For the past few years, it has remained focused on the development of submarines and the acquisition of submarine rescue systems that could aid it in case of a contingency. In a fresh development, India’s Ministry of Defense (MoD) has issued a RFI for submarine rescue simulators.
According to this RFI issued in January 2022, the MoD is acquiring two sets of simulators that would train Navy personnel to operate submarine rescue vessel (SRV) and remotely operated vehicle (ROV) systems.
The SRV one should be able to simulate the actual vehicle’s rolling and pitching motions, as well as have the same “look, feel, functions, man-machine interface, and response time” as the Indian Navy’s Deep-Submergence Rescue Vehicle (DSRV).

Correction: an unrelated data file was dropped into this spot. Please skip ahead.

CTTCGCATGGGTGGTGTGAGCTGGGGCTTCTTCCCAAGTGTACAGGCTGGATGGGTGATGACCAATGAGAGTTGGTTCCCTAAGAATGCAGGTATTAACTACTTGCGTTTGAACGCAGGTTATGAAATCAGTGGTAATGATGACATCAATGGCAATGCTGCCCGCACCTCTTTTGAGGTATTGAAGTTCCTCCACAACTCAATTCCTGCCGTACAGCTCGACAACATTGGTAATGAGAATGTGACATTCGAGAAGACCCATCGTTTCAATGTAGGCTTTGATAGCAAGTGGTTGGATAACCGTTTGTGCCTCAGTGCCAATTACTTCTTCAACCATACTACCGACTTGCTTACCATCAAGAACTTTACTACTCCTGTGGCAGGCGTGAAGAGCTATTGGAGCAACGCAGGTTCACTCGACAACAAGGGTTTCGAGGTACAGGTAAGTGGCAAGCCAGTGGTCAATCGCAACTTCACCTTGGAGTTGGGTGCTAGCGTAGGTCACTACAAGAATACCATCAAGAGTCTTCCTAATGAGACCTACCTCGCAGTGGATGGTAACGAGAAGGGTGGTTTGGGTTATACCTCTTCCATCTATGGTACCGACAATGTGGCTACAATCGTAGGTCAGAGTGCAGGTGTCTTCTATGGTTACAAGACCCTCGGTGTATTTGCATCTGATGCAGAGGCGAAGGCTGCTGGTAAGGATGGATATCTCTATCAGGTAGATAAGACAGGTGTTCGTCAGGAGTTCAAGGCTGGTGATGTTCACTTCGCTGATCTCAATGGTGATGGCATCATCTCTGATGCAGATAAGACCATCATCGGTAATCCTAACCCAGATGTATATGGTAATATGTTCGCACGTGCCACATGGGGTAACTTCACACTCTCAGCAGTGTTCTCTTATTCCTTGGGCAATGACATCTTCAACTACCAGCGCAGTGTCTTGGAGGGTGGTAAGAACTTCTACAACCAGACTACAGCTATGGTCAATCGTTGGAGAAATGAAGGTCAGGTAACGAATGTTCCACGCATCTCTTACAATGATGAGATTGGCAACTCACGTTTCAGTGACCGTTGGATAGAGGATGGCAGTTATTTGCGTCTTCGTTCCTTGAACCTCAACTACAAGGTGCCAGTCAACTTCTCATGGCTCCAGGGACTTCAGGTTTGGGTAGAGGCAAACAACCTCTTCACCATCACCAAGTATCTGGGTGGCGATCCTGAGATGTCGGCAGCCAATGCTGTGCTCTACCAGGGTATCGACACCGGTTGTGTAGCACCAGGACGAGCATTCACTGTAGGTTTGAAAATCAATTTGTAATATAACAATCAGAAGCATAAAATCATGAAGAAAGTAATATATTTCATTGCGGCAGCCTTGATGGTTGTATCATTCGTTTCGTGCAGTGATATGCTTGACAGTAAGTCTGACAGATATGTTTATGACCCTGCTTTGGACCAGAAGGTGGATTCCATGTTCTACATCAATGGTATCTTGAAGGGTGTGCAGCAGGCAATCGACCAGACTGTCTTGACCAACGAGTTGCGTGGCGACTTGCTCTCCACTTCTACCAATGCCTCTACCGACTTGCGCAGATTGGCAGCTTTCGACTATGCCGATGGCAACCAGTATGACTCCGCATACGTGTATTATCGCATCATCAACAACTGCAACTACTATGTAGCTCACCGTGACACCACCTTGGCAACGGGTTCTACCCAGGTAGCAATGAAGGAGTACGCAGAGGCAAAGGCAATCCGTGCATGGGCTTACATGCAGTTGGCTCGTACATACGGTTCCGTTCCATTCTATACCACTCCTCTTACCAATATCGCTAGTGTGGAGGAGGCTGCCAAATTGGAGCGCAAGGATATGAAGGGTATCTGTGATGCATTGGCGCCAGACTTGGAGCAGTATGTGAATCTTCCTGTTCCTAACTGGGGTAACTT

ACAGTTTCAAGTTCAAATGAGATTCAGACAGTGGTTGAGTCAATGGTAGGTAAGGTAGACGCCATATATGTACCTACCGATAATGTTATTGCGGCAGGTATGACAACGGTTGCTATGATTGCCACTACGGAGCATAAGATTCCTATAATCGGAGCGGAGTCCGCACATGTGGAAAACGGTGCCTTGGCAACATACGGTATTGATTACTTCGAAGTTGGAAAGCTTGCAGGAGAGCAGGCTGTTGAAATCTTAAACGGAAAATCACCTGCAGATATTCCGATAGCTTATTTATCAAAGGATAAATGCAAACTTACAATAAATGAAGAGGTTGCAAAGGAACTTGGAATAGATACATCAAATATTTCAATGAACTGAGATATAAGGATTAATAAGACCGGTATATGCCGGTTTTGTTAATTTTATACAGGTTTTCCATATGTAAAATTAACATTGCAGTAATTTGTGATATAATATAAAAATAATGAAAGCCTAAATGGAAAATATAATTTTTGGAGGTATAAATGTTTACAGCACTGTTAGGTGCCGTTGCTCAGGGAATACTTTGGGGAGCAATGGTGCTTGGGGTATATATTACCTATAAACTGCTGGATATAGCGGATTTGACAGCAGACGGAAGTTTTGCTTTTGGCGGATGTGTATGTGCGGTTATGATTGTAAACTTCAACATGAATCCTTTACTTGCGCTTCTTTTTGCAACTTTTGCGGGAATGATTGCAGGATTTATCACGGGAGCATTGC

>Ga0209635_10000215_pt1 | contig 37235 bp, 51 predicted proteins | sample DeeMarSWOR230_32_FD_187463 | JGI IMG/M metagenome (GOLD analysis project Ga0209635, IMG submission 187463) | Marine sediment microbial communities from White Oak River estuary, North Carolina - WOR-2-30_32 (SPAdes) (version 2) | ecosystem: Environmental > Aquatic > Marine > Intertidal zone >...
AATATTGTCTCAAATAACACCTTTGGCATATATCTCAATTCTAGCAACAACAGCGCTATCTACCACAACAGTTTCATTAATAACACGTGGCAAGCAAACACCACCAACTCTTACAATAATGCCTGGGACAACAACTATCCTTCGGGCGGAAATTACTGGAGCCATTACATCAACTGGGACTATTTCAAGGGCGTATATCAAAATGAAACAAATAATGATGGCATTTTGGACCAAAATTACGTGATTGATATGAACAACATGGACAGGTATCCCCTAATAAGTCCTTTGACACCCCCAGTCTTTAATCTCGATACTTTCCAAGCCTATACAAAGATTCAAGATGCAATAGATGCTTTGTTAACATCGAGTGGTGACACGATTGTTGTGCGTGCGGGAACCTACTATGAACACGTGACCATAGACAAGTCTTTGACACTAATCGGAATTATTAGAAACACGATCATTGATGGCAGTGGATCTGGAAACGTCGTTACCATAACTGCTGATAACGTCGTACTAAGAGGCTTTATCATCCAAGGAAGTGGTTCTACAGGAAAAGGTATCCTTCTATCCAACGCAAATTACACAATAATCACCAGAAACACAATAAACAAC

A DSRV is a type of deep-submergence vehicle used for submarine rescue operations and covert missions. India is one of the select countries that possess this capability. It has two DSRVs that it procured from James Fishers & Sons, a UK-based company.
The Indian Navy inducted its first DSRV in 2018 and the second one in 2019. Further, in 2020, a DSRV Complex was inaugurated at Vishakhapatnam to ensure the operational readiness of the vehicles with all equipment intact and ready to use.
With a growing fleet of submarines in the Indian Navy and its plans for expanding its fleet to deal with the challenges in the near seas, India’s Ministry of Defense has earnestly pursued the DSRV project.
In the Goa Maritime Conclave attended by Indian Navy commanders and delegations from Indian Ocean countries last year, the service displayed its submarine rescue capability. Only a few countries in the IOR possess this capability, as previously reported by The Hindu.
In the Union Budget presented by the Finance Minister earlier this month, the Indian Navy had received an increased share amid “challenges in the Indian Ocean Region”.
Source: Sakshi Tiwari, Eurasian Times